Strategy for a Distance Handler

This is an ongoing series intended as homework for Canine Manners distance seminar students; March 20 and 21 2017 in Broken Arrow, OK, (and others interested in training great distance skills who might visit these pages). Canine Manners is an active franchise in the National Dog Agility League. It is useful to use the NDAL courses as a context for the study of teaching the agility dog an independent performance (sometimes called… distance work).

As I study the January 2017 Masters league course for the National Dog Agility League I can’t help but see the course through the lens of a distance handler running a dog that is perfectly comfortable with independent performance.

At the same time it’s clear that the plan I’ve devised for myself has a list of prerequisite skills. Allow me to demonstrate:

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Plotting only the first four obstacles of this course serves up, for me, a list of prerequisite skills. On the course map I’ve drawn a line to demonstrate exactly what I want to do as a handler. I want to move in a straight line from the start to a position intermediate to the A-frame and the pipe tunnel at #4. The transition between #3 and #4 is a “technical moment” and requires the handler to be right in the big middle of the action.

The skills list includes, from the start:

  1. A send to the pipe tunnel;
  2. Performance of the A-frame at a lateral distance;
  3. A back-pass in the transition from #3 to #4

Are you ready for some homework? In the next few days we will talk about each of these skills; and provide YouTube videos to demonstrate. If you practice any of these sequences feel free to send me your videos so that they can be used for illustration and comment on the pages of this web log.

Feel free to attend the written homework. All of these skills are documented in The Joker’s Notebook issue #0:

Progressive sending (to the #2 pipe tunnel); [JN00 “Around the Clock” p 46-47; “Progressive Sending” p 59; “Training & Handling #2 p 122.]

The send to the pipe tunnel begs that you understand the principles of Kentucky Windage; [JN00 “A Discussion of Kentucky Windage” p 63-65.]

Performance of the A-frame with the handler at a lateral distance; [JN00 “Unambiguous Contact Finish” p 19-22; “Back to the Abridged Training Plan” p 60; “Lateral Distance” p 92; “Lateral Distance Work on Technical Obstacles” p 94.]

A Back Pass on the approach to the #4 pipe tunnel; [JN00 “Come By” p 28-29]. Note that the discussion of the Back Pass when this issue of the Joker’s Notebook was written is quite primitive. We’ve learned a lot about the movement since then.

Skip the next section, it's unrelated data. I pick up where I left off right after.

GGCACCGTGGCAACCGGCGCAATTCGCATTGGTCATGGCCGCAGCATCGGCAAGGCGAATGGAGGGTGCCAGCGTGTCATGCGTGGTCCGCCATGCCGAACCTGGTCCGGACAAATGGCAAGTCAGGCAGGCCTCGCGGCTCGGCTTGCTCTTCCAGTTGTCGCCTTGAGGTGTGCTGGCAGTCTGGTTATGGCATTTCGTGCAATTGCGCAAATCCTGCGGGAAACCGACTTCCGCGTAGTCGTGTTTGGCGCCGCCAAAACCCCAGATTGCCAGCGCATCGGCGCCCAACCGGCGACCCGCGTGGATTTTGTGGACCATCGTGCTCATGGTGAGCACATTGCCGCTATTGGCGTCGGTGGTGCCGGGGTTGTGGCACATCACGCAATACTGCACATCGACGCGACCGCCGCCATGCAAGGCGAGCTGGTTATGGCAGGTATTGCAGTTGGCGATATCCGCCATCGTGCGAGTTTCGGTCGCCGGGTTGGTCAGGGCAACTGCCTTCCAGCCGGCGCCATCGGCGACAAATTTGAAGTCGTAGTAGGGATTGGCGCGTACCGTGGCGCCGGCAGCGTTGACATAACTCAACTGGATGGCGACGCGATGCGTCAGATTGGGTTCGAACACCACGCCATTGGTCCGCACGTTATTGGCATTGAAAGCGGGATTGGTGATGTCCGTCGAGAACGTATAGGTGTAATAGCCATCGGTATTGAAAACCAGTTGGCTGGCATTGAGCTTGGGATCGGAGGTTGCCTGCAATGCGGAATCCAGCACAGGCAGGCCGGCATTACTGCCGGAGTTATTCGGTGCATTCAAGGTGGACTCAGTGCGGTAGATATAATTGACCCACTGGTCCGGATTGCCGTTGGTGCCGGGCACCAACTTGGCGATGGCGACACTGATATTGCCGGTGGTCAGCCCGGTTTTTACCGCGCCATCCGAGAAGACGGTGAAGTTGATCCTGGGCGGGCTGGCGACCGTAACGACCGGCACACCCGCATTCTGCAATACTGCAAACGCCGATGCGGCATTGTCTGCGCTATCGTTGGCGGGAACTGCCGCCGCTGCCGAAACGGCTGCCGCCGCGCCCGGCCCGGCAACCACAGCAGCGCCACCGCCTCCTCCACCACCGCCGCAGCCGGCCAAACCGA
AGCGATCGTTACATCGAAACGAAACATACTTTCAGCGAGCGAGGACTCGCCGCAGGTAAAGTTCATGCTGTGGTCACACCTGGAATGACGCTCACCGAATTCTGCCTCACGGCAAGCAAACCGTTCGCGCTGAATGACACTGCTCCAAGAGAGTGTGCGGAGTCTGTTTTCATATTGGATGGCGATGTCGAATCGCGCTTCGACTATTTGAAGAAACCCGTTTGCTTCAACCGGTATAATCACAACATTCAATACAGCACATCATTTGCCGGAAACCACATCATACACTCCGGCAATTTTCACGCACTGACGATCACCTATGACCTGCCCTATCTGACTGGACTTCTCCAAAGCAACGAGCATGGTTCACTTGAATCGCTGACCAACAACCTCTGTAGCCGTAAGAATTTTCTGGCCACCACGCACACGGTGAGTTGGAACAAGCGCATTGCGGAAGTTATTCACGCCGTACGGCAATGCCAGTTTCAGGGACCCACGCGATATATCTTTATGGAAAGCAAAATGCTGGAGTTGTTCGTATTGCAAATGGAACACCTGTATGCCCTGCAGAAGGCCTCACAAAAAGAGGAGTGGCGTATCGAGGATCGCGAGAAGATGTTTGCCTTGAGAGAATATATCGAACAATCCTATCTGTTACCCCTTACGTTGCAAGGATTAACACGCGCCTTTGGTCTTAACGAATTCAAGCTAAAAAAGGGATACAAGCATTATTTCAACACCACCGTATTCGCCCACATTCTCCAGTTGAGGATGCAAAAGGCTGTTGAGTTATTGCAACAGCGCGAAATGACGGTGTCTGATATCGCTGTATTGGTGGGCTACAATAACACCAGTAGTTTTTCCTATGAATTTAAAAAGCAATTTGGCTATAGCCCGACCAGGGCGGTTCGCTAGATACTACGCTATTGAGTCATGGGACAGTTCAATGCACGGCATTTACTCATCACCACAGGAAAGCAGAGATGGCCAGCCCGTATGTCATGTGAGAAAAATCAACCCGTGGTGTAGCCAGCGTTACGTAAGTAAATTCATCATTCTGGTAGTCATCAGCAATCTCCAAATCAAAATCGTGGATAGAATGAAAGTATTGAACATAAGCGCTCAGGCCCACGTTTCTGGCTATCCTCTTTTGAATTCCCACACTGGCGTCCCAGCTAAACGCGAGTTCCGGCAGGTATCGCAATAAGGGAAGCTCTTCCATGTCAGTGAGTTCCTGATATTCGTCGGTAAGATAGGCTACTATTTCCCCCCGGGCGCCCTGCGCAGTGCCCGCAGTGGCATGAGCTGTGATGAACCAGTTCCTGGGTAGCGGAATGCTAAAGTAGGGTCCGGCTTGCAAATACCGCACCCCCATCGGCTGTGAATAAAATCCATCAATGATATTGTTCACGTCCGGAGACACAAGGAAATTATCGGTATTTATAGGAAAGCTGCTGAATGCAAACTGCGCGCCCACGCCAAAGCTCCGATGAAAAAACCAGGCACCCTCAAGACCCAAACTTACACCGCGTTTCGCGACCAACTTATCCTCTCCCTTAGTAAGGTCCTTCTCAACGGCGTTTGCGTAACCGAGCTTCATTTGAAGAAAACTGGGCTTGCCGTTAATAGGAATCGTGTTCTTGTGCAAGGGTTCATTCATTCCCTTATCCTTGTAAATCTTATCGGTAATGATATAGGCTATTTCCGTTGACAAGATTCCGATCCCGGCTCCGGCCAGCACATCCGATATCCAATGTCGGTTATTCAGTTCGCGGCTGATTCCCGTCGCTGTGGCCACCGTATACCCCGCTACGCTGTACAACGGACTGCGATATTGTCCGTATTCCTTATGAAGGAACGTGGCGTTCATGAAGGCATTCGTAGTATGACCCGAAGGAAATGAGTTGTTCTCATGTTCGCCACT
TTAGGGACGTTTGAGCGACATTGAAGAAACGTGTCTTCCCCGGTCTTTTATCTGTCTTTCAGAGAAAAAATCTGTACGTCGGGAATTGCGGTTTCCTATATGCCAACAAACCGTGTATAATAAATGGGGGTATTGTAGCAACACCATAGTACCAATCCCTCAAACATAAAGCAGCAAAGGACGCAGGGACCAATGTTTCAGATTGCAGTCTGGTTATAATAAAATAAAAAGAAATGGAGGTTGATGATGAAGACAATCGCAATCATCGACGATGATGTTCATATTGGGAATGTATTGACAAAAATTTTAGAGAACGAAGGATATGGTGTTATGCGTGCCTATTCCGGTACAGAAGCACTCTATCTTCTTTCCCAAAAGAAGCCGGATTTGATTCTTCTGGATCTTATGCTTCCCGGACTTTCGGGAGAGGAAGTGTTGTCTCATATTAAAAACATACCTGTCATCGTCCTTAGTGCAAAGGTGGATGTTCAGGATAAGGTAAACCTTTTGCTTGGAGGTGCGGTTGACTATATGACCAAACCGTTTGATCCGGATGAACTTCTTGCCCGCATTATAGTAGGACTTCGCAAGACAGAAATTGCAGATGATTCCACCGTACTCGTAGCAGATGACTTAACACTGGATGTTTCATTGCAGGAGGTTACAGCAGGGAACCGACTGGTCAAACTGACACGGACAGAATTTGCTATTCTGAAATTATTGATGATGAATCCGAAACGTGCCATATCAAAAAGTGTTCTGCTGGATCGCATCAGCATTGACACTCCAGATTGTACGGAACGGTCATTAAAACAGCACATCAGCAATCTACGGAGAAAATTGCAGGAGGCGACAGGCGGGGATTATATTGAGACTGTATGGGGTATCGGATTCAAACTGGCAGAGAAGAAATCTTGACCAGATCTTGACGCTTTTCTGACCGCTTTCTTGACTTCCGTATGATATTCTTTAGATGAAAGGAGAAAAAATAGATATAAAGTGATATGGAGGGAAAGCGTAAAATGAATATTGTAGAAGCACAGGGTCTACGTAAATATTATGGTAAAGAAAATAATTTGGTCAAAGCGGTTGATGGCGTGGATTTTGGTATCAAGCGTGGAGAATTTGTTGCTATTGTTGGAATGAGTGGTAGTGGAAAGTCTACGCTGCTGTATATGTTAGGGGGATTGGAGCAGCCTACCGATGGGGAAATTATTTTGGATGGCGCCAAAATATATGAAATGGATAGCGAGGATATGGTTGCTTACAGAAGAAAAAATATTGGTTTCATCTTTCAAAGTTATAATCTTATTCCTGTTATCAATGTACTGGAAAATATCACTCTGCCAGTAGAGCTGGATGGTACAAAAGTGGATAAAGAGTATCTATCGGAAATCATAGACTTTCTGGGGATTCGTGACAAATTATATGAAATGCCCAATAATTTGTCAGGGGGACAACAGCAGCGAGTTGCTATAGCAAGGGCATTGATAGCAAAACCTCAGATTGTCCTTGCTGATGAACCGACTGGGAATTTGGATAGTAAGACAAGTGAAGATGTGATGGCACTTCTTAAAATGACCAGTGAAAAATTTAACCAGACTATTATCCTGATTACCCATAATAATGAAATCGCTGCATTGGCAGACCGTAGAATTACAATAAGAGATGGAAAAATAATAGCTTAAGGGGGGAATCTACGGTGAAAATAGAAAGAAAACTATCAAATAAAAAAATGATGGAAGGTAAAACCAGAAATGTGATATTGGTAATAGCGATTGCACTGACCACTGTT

Illustration of Concept

We couldn’t leave this page without having video as a proof of concept. The video shows Marsha Houston running her wild dog, Phoenix, in the opening four obstacles of the January Masters NDAL league course.

Notes Aside

Play with the NDAL

New clubs are always welcome to join the National Dog Agility League. Preview the NDAL January courses here:

http://natldogagilityleague.com/blog/2017/01/02/january-2017-ndal-courses/

Contact us if you are interested in joining play. Getting started with the NDAL is simple.

Like the NDAL on Facebook: https://www.facebook.com/TopDogAgilityPlayers/

Visit the NDAL blog: http://natldogagilityleague.com/blog/

Page Number References

Yesterday I began this series as a context for homework for distance seminar students at Canine Manners, March 20 and 21 2017 in Broken Arrow, OK. In that discussion I failed to refer to page numbers in The Jokers Notebook (issue #0). When I have this page published I shall go back to that blog post and edit it to include the JN00 page number references.

The crazy thing about page numbering is that as I work I am editing the original issue #0 to include the YouTube recordings that so nicely illustrate the teaching from the original text. This means, of course, that when I republish issue #0 all of the page numbering from this blog will no longer match up.

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Questions comments & impassioned speeches to Bud Houston Houston.Bud@gmail.com. The web store is up and running. www.dogagility.org/newstore. You’ll find in the web store The Joker’s Notebook, an invaluable reference for teaching an agility dog (and his handler) to work a distance apart.

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